The Effect of Voltage on a Current Through a Filament Lamp

The Effect of Voltage on a Current Through a Filament Lamp
Equipment: ? Power Supply. (Ranging from 0V to 6V). ? Variable Resistor. ? Ammeter. ? Voltmeter. ? 6V Filament Lamp. ? 7 Wires. Definitions: Ammeter ? This is a device that measures the current of electrons in Amps. It has to be placed in Series on the circuit. Voltmeter ? This is a device for measuring the potential difference of the electrons in the circuit. They are measured in Volts. It is placed in Parallel. Variable Resistor ? This acts in the same way as a normal resistor, to resist the current, but this one can have a variable (changeable) resistance. In this particular circuit, it is in Parallel Circuit Diagram: -??????- [image] [image] Plan: ? To draw a circuit diagram. ? To make a prediction of what might happen during the experiment and what the results may be like, and use previous knowledge or science knowledge to explain the prediction. Also to predict what shape line/curve the graph might show. ? To build a circuit using the equipment mentioned above, following the circuit diagram.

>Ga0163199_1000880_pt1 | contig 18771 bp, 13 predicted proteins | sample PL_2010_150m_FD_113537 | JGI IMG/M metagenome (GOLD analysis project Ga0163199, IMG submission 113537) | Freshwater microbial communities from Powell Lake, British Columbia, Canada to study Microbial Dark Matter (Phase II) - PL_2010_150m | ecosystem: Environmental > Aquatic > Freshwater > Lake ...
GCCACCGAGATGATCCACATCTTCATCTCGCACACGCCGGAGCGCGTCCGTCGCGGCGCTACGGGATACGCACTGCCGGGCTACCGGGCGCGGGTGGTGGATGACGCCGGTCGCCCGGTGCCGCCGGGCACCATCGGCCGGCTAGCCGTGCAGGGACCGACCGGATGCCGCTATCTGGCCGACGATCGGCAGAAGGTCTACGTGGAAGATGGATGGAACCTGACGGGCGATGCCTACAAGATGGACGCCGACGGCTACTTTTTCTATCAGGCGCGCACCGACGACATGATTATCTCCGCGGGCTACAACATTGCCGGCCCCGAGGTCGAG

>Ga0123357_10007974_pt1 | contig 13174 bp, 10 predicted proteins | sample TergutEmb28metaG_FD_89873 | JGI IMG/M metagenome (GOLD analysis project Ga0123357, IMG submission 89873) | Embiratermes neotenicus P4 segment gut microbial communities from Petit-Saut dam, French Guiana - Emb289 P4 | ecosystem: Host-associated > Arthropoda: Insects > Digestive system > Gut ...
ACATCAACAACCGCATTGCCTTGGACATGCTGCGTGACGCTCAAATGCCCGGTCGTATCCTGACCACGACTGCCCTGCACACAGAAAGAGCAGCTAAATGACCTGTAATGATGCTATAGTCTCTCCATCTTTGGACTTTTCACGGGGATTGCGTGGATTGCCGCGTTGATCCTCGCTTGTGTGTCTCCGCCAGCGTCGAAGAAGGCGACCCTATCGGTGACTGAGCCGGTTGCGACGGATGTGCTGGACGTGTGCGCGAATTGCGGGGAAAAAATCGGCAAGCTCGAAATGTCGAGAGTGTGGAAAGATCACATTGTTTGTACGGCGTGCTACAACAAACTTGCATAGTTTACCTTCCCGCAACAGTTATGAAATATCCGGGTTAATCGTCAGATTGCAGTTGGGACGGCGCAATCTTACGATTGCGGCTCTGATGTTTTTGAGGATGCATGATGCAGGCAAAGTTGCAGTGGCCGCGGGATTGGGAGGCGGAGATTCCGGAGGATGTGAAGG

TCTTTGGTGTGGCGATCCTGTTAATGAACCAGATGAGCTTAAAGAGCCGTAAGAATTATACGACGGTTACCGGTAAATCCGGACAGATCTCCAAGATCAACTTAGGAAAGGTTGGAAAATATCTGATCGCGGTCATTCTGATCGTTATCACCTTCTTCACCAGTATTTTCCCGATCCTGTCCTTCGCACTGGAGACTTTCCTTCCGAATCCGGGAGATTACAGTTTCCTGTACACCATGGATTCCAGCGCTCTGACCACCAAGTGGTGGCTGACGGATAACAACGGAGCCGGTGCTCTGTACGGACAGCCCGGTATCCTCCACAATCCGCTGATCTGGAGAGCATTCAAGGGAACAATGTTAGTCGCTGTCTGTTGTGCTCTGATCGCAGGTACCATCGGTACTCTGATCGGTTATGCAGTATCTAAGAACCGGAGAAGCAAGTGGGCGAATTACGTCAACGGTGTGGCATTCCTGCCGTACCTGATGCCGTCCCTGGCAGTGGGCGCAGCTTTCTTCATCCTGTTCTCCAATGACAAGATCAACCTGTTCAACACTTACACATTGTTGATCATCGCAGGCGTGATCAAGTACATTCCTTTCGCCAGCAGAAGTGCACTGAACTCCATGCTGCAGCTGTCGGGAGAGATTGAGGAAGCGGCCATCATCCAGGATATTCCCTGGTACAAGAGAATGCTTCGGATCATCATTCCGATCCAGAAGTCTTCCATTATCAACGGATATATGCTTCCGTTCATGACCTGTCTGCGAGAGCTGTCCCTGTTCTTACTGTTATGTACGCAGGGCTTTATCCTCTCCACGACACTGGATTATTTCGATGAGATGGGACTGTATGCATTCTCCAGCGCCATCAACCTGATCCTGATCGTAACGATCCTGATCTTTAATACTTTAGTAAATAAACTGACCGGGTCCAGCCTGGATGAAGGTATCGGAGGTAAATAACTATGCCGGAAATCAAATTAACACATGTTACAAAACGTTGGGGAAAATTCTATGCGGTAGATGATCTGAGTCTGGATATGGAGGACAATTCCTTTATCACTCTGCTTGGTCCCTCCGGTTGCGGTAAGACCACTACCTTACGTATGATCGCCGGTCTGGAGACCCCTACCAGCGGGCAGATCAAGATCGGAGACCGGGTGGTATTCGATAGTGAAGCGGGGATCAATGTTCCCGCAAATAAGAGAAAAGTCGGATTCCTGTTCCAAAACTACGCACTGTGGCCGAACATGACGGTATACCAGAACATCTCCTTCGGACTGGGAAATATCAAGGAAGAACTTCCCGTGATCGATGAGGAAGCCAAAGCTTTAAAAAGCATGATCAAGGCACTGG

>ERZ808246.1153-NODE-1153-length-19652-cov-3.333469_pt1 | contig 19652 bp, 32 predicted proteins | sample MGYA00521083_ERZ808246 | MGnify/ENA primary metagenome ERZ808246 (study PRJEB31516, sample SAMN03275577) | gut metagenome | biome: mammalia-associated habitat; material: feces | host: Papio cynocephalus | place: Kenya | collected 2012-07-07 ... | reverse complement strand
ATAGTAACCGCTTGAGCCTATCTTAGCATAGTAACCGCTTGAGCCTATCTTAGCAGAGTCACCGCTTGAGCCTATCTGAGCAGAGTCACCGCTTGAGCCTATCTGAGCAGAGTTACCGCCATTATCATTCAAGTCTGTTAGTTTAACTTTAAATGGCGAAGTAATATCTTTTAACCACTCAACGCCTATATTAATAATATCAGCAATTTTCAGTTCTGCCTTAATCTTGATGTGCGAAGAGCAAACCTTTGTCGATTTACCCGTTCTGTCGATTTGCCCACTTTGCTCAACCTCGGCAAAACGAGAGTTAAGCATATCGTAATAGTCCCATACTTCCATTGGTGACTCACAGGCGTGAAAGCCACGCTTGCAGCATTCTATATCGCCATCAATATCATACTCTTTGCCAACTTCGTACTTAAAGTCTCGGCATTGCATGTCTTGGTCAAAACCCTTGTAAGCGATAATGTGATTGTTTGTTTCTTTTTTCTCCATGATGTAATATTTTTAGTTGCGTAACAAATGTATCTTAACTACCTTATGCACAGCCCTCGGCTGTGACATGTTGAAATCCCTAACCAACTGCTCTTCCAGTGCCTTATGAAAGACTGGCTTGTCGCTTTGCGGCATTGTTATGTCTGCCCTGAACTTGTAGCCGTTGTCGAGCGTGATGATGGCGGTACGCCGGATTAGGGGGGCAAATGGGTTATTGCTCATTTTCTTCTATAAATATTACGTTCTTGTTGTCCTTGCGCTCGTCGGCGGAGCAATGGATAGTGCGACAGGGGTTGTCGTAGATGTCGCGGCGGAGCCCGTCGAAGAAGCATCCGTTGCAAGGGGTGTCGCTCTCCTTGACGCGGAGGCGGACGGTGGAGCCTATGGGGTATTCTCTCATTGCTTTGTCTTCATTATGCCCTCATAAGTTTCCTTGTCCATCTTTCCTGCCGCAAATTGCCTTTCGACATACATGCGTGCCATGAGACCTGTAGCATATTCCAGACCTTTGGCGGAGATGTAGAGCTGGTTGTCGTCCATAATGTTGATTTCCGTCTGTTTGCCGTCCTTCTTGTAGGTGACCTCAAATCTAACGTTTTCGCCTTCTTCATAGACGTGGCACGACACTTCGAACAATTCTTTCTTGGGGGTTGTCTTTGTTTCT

To increase the voltage gradually by 0.5V each time, starting at 0V and finishing and 6V. ? To record the current after each voltage change. Readings shall be extremely accurate, as they are taken in Milliamps (a thousandth of an Amp). ? To repeat the experiment twice to ensure Ammeter readings are accurate. ? To make a table of results, showing the 1st and 2nd set of results and an average of the two. ? To use the results table to draw up a graph to showing how the voltage affects the current through a filament lamp. ? Finally to use the graph to see how voltage affects current through a filament lamp. Prediction/Hypothesis: We have made V/I graphs before in previous lessons, and the line joining the plotted points together on the graph was a straight, diagonally upward, line. So my prediction is that the current and voltage will increase equally meaning the graph we produce this time will show a steady increase of both voltage and current, forming a straight diagonally upward line. Results: Voltage (Volts) Current (Amps) 1st 2nd Average (3dp) 0.0 0.000 0.000 0.000 0.5 0.075 0.073 0.074 1.0 0.105 0.103 0.104 1.5 0.130 0.128 0.129 2.0 0.152 0.149 0.151 2.5 0.187 0.169 0.171 3.0 0.190 0.187 0.189 3.5 0.207 0.204 0.205 4.0 0.223 0.220 0.222 4.5 0.283 0.235 0.237 5.0 0.252 0.249 0.251 5.5 0.267 0.263 0.265 Conclusion/Analysis: Through experimenting, I have found out about how the current increased as the voltage increased. However the rate of increase slowed down after around 3.5V ? 4V. This happened because the resistance had increased. Resistance is what opposes the flow of electrons in an electric current through a conductor. Resistors are conductors that have a high resistance. A conductor is the material through which an electrical current flows. The Resistance, of any conductor is given by the equation: R=V/I The electrons were gaining more and more energy from the rising voltage and atoms were beginning to collide faster and harder, with more power each time. The speed of collisions increased so much that the temperature started to rise. Increased temperature meant electrons were still getting even more energy, constantly giving them more energy. This also meant it was getting more difficult for the electrons get passed, therefore resistance increased. The resistance is greater when the light bulb is hotter, because when any material is heated, the atoms making up that material vibrate over a larger distance more than they usually do. This vibration of atoms can get in the way of passing electrons and therefore results in fewer electrons getting through and a higher resistance. Also, the reason the filament in the light bulb heats up and glows is because the electrons passing by at a normal speed will still knock into atoms. Although it is not as frequent as at high temperatures, the electrons will cause the atom to vibrate. This is the action, which causes the heating of the filament. [image] Evaluation. ? Did your experiment work? I think the experiment worked well because we tried to make everything fair by not changing any equipment through both attempts, and increasing the voltage equally at each stage. The experiment was also extremely accurate. We read and recorded our results in milliamps (a thousandth of an amp), making them very precise. ? How good are your results? Generally, the results we collected are really accurate. Yet there a two pairs of readings that is quite different. When the voltage was at 2.5 V and then again at 4.5V the 1st and 2nd readings have quite a difference between compared to the rest. Fortunately this does not bias the overall results (the curve on the graph) so it isn?t really that significant. ? How could you improve your experiment? The experiment could be improved in a couple of ways, one being the amount in which the voltage was increased by. For example, the voltage would still range from 0V to 6V but instead of having 0.5V intervals you could have 0.25V. You could also do more repeat readings, so the average result was more exact. ? How could you further your investigation? Different lamps with different voltage limits could be used. E.g. the lamp used in my experiment had a limit of 6V, instead of this you could try a 2V or 20V lamp. You might try using a larger amount of lamps. E.g. have a circuit that included 4 or 5 lamps and seeing how this affected the resistance, if at all. As long as it was done safely, you could try going beyond the limit of the lamp. E.g. going to 6.5V or 7V on a 6V lamp and finding out what happened then. ? Was your prediction correct? No. I predicted a straight line on the graph. But looking at the graph and thinking about what happened during the experiment, it makes sense why the graph would show and upward curve.

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